This has been a perfectly difficult week.
It came on the heels of having the cough from hell for the previous 2 1/2 weeks. When I say "cough from hell" I mean it. I'm talking barking and spewing and horking that makes you puke up blood and endure sleepless nights. The "cough from hell" was accompanied by fever, chills, fatigue and aches and pain.
This past Sunday I was sure I was turning a corner. My cough seemed to be getting a little better and I could feel my energy coming back. I was ready to bring it. But my body had other ideas.
I woke up on Monday morning coughing and spewing. Throughout the day I had increasingly severe pain when inhaling even a little bit, but especially when I had to cough. I managed to get the groceries, teach piano lessons, and make supper. By the time we finished eating I was sure I had broken a rib. My secret stash of leftover T3's got me through the night and I was waiting at the walk-in clinic when the doors opened at 8 Tuesday morning. I left with a diagnosis of pulled inter-costal muscles, a prescription for super-powered anti-inflamatories, a requisition for a rib x-ray and a hell of a lot of sadness.
Tuesday went on as it needed to. I had three girls at home because of the BC Teacher's Federation Strike. I had an appointment with my physiotherapist downtown and kids to get ready for their piano lessons. I had supper to get on the table and homework to look at. I had a birthday party to plan and phone calls to make. I had overflowing garbage cans and no dishwasher detergent left. I had kids that were this close to wearing their underwear inside out unless some laundry got done. (You can only tell your kids to dig through their hamper for clean leggings so many times before even you're embarrassed).
I don't often write about my struggles with mental health. It is part of who I am, but it doesn't define who I am. I willingly call myself crazy because I know it's true. It is a part of me. I live with being a little crazy every day. It's been my lifelong companion and we're well acquainted. That I can mostly handle.
You see, crazy I can do. But when my physical body shuts down I have trouble holding the pieces of my puzzle together. It feels like a betrayal of sorts. With all that I juggle and rise above, must my body choose this time to hang me out to dry?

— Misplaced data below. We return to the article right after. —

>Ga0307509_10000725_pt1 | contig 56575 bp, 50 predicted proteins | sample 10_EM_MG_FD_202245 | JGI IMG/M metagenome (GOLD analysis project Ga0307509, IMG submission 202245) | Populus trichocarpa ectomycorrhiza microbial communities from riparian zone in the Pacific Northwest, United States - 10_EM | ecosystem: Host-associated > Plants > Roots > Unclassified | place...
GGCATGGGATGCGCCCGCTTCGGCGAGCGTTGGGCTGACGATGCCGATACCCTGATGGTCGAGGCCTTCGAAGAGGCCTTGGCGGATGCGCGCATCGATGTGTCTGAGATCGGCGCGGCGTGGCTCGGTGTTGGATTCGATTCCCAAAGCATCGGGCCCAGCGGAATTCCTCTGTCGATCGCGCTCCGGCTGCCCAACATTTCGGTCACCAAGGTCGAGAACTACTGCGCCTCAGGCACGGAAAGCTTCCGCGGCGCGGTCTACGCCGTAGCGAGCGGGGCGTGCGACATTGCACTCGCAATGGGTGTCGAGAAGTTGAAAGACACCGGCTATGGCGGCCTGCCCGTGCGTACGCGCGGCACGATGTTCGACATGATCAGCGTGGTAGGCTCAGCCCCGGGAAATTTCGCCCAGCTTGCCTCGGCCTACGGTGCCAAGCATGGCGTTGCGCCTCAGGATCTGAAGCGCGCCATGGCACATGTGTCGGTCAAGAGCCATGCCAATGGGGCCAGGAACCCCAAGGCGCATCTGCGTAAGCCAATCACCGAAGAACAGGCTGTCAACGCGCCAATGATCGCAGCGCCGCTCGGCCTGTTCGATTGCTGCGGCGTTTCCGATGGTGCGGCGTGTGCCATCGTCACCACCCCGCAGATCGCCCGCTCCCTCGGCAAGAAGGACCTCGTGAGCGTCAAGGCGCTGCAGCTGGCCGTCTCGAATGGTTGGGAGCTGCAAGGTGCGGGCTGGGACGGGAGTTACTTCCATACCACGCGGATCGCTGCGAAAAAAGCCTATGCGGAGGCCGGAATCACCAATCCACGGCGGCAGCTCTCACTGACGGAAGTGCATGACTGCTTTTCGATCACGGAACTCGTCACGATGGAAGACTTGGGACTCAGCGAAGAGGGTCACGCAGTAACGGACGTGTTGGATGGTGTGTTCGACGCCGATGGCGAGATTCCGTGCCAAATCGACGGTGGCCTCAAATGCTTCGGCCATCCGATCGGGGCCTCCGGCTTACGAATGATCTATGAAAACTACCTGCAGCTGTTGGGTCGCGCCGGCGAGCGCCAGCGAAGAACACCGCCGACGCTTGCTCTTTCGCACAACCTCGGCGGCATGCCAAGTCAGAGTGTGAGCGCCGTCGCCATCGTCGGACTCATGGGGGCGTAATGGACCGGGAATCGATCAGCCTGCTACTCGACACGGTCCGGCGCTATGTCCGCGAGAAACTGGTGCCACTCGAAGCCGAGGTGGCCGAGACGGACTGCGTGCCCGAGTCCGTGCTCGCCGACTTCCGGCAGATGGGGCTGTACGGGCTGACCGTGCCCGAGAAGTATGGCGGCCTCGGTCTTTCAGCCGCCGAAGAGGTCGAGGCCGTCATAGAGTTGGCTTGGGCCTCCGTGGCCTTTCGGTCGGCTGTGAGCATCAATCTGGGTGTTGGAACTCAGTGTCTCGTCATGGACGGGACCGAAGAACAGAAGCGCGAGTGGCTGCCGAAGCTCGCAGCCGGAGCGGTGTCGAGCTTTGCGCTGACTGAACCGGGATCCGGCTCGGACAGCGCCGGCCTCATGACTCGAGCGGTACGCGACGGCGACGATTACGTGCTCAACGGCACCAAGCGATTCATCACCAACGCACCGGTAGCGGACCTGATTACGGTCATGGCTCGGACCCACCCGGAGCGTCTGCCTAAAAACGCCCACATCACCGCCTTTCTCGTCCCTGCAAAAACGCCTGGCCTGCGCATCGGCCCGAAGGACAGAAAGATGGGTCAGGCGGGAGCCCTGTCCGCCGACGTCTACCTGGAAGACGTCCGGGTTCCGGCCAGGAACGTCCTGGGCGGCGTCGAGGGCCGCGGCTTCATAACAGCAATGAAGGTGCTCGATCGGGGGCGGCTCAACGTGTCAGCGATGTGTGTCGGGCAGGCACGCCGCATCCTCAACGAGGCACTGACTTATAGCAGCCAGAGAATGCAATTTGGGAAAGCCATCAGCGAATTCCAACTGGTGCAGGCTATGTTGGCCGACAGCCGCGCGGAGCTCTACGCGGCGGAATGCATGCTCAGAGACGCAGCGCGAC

This week was hard. My reaction to it is to burrow down deep. Hide and avoid. Ignore people. Wish they'd go away and leave me alone too. For the most part I'm pretty good at this. I've got my small select group of people that I can relate to during times like this. (By relating I mean a one or two sentence email that says something cryptic and cynical but begs for understanding). I listen to music that matches my shade. I swear a lot. I read and contemplate.
One of the best parts of living in BC is that when I need to burrow down deep I am left alone. Mostly. I have a few friends here that are on to my wiley ways and refuse to let me burrow away completely. They know it's not really good for me to disappear that far. One of them showed up at the door this morning with flowers and a card, some tears and a hug. She did this even after I didn't answer my phone all morning. She just came anyway. We all need people to scratch away persistently and knowingly before the cover above your head gets too thick and too deep.
My day was filled with questions and some answers. I had space and time to let them swirl around until they found their homes. And soon I was filling a laundry basket with my girl's clothes and bringing it downstairs to throw it into the washer. And it was at that moment that I knew - I was on my way up. It's those little things from the normalcy of life that remind you that you're OK. You're functioning and taking care of business. You're cleaning up the mess that accumulated and you're starting again. You always do.
Somehow you always find your way back up.
Sore ribs and all.